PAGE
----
A mother battles Measure 11
By Cathi Lawler
(Editor's note: Oregon Ballot Measure 11, passed by voters in 1994, imposed lengthy mandatory sentences for any adult who commits any one of 21 speciific crimes. Breaking sharply with oregon's legal traditions, Measure 11 also requires that teenagers - 15, 16 and 17 years-old be automatically tried as adults if charged with any of these crimes. Under Measure 11 these youth will never be reevaluated, their social background and future potential never considered. The Lawler family stood up to Measure 11 after their son's arrest, and the following story illustrates the power found by Cathi Lawler in her resistance to injustice.)
With my eyes closed, wanting to disappear from this place where I stand, desperately dreading what I am about to participate in, I can hear my fear before I have to face it.
How can I watch my world be torn apart at every level of emotion. I want to hide. I want to scream. I cannot stop what is about to happen. I open my eyes and see my beautiful baby, my favorite football player, and my talented, intelligent, handsome, 17-year-old son, walking before me handcuffed and shackled.
I want to wedge myself between those chains and his skin.
"Where's God's grace Mom?" he quietly questions as the guards escort him into the courtroom. I can feel my own tears leave my eyes as I watch my son struggle with his chains to wipe his own eyes. I cannot kiss it and make it better, I cannot ignore it until it goes away, I am forced to acknowledge my greatest fear. I have no control for the next 8-1/2 years of my son's life; he will be locked away in prison doing every day of his mandatory minimum sentence under Oregon's Measure 11.
My son is no longer mine to share daily life with; for the next 104 months - 3,102 days - he belongs to the Department of Corrections.
Most are first-time offenders
That was three years ago, and our family knew if we wanted Brian to return to us after 8-1/2 years a better person, not hardened and bitter, we had to help narrow the widening gap between punishment and successful correction.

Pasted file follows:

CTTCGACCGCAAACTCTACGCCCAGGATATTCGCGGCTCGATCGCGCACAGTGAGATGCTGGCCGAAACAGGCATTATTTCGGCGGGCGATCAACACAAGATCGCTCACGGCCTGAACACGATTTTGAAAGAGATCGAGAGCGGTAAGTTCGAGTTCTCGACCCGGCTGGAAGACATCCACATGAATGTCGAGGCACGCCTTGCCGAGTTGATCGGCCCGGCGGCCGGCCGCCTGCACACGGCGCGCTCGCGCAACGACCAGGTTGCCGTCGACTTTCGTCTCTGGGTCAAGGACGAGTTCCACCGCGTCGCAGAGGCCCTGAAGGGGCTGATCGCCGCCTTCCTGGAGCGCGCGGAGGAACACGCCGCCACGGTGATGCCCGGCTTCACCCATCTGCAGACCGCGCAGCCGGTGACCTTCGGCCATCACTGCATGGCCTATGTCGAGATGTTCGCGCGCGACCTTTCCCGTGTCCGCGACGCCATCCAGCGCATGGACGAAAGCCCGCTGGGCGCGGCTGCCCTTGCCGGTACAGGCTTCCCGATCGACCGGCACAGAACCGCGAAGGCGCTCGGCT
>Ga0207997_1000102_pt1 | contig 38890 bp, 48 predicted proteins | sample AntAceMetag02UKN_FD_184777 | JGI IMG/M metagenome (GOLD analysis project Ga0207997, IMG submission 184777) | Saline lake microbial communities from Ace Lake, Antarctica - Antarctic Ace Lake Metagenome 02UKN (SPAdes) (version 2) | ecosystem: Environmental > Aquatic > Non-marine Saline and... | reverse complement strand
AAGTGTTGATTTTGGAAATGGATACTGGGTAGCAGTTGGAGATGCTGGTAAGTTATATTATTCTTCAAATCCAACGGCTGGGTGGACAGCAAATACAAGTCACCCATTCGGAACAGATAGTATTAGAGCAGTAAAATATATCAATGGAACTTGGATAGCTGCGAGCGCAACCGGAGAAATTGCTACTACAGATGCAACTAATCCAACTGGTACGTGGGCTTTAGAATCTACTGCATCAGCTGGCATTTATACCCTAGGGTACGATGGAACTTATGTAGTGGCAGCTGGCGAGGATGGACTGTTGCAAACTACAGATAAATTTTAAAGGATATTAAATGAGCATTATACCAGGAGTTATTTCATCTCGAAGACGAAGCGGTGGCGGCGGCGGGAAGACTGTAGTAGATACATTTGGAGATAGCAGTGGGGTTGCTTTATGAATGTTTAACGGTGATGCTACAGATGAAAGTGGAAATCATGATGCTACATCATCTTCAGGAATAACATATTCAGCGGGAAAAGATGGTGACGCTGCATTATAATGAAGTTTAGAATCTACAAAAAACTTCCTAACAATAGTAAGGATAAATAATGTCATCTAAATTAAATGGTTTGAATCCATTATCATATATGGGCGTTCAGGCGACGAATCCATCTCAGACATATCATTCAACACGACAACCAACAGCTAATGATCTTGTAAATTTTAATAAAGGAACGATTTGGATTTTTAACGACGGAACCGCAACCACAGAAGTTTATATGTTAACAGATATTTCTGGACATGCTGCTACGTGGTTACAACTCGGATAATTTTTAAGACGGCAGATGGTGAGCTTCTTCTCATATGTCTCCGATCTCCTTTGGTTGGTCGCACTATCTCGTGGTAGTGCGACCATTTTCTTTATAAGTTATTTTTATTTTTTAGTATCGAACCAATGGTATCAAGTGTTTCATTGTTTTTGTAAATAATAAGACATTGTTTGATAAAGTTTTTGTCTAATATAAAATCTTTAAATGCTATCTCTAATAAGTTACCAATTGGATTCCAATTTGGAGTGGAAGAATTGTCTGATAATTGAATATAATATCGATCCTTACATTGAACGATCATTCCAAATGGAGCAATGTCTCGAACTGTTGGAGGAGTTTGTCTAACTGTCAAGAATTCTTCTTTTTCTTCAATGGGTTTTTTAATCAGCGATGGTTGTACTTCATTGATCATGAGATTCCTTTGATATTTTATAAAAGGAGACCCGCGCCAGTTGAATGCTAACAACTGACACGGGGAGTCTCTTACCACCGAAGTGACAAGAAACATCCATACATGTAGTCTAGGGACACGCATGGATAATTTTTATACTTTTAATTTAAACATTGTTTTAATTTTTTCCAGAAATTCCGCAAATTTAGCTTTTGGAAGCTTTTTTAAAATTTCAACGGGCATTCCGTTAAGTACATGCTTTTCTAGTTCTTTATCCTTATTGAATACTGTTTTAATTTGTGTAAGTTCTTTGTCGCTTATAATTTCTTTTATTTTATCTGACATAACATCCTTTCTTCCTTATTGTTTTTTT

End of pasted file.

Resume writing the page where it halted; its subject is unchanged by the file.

Brian's grandfather quickly recognized that others needed to know about this law. Also, other families affected would need emotional support as they traveled through the roller coaster of the legal system as we had. Parents Against Cruel & Unusual Punishment (PAC-UP) began. As the group grew from three to 600, so did our concern with regard to the trendy political position of "punishment" instead of prevention and rehabilitation.
We decided to help lower the future crime rate and also free up money from the state's budget which could be more wisely invested in school education and prevention/treatment programs instead of building more prisons. We had to repeal Measure 11. When we found out 67% of arrests were first-time offenders, we were motivated even more.
We worked through the 1997 legislature to change Measure 11, but all that came out was SB 1049, which gave relief for only three crimes committed under specific circumstances. The most difficult provision for people who might qualify for resentencing to overcome was that the prosecuting attorney had to agree to it. In November 1997 we formed a political action committee, Citizens For Measure 11 Reform, and asked state representative JoAnn Bowman to help us. After months of working on the wording, we filed an initiative.
The Attorney General is required to give an initiative a ballot tile before it can be circulated, but objections to our proposed title were filed by Steve Doell of Victims United. Ultimately, the title ended up before the Supreme Court before it was finally decided. By then the deadline for collecting signatures was 60 days away. We came close but did not have enough time.
Since initiatives can only be placed on a general election ballot every two years, we refiled our repeal for the year 2000. We needed to collect the required 67,000 valid signatures by May 15, 2000.
On April 27, 2000, Citizens to Reform Measure 11/2000 turned in 99,692 signatures to Oregon officials, 50% more signatures than needed to place the repeal initiative on the November 2000 ballot.
We have come a long way since October 1995. Our membership has surpassed 3,000 with groups in Portland, Salem, Eugene, Medford and Grants Pass. We hold rallies, marches and community forums. We speak at local meetings, schools, churches and distribute information to educate the public about mandatory minimum sentencing. We also publish a newsletter to keep members updated.
Funds are always needed. Donations of time, money and labor are welcome. Please contact us if you can help work on a door-to-door campaign in the coming months. Please call 503-491-0611 or email: email@example.com
Cathi Lawler is Director of PAC-UP and a Chief Petitioner for the initiative to repeal Measure 11, sponsored by Citizens for Measure 11 Reform.